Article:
By Mike Burke, a gaining experience angler
“What the…! Move! Quick! Get out of my way! No, not there! Get the…..”
The peaceful solitude was broken by high-pitched squeals of panic as the line was pulled out to sea. We were to find out later that the technical term is “Fish On!” and no need for the squealing.
This one got away, but we were both awake now and, amidst a boat now decorated with spilt coffee and rolling mugs (the excellent crew would love us!), my wife and I returned to our perches with eagles eyes, our hearts still racing. This was only the start.
TAMARA & MIKE BURKE AND SOME OF THEIR CATCH.
Fishing was bountiful at Langara Island — even us novices were landing fish including coho, Chinook, lingcod, and one which we will have to check with the Fishmaster (not only knowledgeable but our chief supplier for all kinds of snacks) – maybe he will be impressed with our catch, we certainly were! We were fishing at the MV Charlotte Princess, a floating resort operated by Oak Bay Marine Group and anchored in the Queen Charlotte Islands, or Haida Gwaii.
Once the “morning rush” was over, now was our time to relax a little, enjoy the scenery, eat lunch and finally get to any coffee that was still left in the flask – the crew thinks of everything! Both rods go off again, we reel the fish into the boat, almost nonchalantly now before releasing them; more bait gets prepped and hooked up, the lines don’t even get down to our desired depth before they’re jumping again.
After two solid hours of non-stop action, we are exhausted and, dare I say it, need a break from all these fish – never imagined I would ever say that! We returned to the ship, a delicious hot lunch was waiting for us – yes, lunch part two, this stuff works up an appetite!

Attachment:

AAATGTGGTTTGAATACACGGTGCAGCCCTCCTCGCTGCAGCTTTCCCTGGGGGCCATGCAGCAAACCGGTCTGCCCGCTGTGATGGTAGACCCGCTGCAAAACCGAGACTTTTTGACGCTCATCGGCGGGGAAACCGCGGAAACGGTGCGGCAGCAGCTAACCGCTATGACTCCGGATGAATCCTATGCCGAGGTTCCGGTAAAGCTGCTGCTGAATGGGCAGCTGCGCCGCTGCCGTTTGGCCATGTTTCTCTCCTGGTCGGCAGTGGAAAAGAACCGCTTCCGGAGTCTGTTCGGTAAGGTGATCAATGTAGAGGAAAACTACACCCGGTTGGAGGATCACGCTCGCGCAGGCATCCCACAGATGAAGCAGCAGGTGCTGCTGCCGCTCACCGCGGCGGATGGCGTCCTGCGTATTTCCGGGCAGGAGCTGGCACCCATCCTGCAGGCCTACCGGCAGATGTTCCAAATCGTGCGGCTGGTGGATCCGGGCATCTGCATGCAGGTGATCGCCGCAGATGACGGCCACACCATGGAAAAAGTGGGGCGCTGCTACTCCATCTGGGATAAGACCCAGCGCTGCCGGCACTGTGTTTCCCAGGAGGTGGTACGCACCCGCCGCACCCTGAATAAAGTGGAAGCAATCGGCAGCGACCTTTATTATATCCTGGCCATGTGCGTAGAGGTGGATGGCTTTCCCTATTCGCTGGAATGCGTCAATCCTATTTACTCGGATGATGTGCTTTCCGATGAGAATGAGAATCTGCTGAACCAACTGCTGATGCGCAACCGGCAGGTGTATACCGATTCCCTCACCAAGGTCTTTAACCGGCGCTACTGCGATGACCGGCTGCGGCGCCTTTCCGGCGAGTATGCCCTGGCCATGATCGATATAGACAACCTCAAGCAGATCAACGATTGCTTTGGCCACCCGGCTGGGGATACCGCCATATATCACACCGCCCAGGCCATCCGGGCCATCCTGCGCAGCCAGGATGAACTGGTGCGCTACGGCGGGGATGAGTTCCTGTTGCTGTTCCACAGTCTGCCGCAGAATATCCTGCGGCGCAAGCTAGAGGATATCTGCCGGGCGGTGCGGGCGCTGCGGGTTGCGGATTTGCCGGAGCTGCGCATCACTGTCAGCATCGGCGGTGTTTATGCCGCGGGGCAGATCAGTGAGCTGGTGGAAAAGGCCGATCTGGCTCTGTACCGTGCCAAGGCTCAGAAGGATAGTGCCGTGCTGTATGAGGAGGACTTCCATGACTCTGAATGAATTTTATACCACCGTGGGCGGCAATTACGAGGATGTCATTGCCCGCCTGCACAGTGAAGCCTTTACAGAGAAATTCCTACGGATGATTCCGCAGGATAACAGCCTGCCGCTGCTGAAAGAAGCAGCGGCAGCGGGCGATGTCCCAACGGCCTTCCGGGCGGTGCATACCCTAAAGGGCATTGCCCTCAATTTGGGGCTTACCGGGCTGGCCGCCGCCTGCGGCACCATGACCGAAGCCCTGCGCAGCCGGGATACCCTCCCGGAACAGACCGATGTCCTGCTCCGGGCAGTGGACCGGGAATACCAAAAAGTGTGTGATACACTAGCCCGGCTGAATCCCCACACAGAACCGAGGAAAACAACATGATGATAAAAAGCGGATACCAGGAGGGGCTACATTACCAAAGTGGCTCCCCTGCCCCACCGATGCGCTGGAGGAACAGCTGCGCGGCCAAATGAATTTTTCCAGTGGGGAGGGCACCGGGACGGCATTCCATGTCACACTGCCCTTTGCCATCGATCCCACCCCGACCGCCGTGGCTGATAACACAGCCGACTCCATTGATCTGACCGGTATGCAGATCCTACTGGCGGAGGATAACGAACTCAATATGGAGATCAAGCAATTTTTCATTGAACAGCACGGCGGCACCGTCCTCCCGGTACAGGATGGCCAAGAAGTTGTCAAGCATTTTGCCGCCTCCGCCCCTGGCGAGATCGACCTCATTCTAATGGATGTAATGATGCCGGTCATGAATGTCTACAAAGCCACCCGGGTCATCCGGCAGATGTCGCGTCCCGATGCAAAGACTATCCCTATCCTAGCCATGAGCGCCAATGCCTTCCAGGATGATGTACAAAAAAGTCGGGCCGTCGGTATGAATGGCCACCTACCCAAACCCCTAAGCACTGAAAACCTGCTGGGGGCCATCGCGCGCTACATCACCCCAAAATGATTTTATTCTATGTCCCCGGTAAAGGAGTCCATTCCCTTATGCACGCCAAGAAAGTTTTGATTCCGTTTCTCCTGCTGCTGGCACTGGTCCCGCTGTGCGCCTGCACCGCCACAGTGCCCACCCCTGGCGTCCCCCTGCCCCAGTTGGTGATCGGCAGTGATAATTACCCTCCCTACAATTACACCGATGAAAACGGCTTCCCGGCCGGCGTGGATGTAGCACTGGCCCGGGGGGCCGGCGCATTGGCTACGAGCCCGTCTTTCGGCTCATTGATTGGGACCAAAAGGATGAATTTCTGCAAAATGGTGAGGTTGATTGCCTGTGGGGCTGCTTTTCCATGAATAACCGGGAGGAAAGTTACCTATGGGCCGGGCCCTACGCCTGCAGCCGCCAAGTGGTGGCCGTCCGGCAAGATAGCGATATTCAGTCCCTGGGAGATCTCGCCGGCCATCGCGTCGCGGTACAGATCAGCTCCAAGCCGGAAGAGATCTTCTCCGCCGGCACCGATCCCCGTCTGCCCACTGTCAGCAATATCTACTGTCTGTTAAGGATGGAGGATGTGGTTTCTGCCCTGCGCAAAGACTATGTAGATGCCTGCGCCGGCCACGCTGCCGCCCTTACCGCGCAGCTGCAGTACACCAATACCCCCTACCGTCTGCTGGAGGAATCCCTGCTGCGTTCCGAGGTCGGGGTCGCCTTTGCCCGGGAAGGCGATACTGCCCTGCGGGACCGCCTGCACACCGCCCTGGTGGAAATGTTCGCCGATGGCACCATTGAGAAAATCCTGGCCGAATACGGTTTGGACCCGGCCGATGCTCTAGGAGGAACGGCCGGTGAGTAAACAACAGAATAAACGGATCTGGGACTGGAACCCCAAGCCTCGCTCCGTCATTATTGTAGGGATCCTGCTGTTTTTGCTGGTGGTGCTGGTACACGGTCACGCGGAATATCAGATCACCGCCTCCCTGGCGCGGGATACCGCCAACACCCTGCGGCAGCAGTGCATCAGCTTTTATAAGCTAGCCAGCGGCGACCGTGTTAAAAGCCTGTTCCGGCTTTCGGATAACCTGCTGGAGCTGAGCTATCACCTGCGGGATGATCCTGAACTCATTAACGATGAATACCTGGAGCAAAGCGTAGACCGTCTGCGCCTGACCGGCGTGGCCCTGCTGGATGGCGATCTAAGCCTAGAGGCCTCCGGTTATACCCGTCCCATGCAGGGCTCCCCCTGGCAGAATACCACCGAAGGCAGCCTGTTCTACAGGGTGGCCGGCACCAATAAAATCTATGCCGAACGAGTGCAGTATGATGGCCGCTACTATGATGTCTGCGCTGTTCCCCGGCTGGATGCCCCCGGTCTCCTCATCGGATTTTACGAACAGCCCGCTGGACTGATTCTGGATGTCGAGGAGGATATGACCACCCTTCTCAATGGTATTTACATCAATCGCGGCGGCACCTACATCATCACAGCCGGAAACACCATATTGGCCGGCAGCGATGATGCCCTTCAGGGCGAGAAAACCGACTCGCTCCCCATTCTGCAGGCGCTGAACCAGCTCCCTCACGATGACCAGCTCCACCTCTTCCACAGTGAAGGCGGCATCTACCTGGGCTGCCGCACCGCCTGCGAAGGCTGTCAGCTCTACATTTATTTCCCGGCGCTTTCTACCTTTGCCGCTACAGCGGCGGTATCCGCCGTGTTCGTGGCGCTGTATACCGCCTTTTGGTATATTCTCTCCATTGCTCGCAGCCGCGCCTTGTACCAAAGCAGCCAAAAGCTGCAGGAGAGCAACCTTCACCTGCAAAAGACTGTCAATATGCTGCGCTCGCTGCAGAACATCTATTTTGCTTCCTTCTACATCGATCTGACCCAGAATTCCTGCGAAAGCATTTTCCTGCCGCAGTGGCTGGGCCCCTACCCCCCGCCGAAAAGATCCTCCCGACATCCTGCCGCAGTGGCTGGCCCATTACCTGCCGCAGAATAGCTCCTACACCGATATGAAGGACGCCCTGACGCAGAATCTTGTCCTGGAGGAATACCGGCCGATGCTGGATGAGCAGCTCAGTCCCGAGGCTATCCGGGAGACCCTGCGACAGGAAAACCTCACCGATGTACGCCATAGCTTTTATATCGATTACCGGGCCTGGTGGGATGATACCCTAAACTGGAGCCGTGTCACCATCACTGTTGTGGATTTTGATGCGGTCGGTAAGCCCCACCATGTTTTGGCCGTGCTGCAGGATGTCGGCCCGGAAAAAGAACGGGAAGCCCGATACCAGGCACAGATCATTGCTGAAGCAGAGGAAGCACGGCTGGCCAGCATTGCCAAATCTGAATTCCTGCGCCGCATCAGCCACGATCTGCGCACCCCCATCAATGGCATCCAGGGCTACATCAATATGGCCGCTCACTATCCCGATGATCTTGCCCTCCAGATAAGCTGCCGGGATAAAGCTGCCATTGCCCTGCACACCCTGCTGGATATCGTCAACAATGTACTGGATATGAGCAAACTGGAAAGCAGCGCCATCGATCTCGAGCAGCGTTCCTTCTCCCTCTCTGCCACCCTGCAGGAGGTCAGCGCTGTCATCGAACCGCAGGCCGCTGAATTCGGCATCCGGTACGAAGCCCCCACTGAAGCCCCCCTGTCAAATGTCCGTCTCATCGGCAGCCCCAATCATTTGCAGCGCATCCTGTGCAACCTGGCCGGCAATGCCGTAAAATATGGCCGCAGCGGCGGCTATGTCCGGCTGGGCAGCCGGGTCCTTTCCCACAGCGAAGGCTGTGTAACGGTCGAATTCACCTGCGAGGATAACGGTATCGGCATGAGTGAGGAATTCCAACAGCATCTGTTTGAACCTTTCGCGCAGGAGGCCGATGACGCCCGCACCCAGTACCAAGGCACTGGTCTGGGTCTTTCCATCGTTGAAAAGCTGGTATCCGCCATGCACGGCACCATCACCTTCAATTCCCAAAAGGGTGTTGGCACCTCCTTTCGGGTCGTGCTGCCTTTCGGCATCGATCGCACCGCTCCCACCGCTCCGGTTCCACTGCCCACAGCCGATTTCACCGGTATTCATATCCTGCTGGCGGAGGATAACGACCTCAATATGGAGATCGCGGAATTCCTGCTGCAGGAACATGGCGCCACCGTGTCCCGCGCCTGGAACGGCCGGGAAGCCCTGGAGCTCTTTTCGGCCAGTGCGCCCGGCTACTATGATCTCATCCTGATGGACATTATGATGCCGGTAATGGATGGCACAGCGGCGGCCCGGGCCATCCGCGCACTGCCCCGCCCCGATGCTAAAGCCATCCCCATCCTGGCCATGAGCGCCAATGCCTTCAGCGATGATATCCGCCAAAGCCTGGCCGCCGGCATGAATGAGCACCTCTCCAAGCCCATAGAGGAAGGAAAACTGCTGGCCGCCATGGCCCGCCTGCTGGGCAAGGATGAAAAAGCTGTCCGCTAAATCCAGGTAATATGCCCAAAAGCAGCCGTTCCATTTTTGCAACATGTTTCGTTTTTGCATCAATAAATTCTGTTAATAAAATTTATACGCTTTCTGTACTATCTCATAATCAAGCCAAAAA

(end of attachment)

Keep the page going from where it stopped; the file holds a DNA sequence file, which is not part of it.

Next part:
Back to our boat which we didn’t even recognize – it was spotless and restocked with lots of snacks and the fish container was emptied ready for our next haul!
MIKE HEADS BACK OUT TO SEA AFTER REFUELING AT THE BOAT.
Now we were going looking for halibut! We knew we had to fish differently for these. We dropped the “hali” rods (by now even the proper lingo was becoming second nature) and literally 20 minutes later we snagged one of the lines on the ocean bottom. Wait … the ocean bottom moves? No, something big was on this one. We cranked the reel for quite a while in eager anticipation before this huge halibut came to the surface … it was big!
“Get the gaff! … Don’t hit the boat with it!”
Instructions were shouted out in yet another wild moment. We landed it in the boat and were later to discover it weighed 48 pounds, and yet was still 8 pounds lighter than the catch of the day. But we didn’t care, we were fishermen now!
Over a hearty dinner we were now championing our own pursuits of the day with the seasoned pros.
Breakfast starts at 4 a.m., we weren’t hungry, but the food is soooo good, we had to find a way! Now we were fishing for “Springs” only. Buoyed by our newfound confidence we set off solo, found a reef using our GPS and sure enough landed a 23-pound Chinook which was a great way to end our trip as we were now limited out on several species!
All this excitement was complimented by numerous whale sightings and beautiful scenery. The fishmaster – I nearly forgot – identified that odd catch as a dogfish, but our pride could not be dented. We can’t wait until next year.
The MV Charlotte Princess will be open in June 2012 for another great fishing season. For more information, visit www.mvcharlotteprincess or to book your fishing adventure, call 1-800-663-7090.
THE MV CHARLOTTE PRINCESS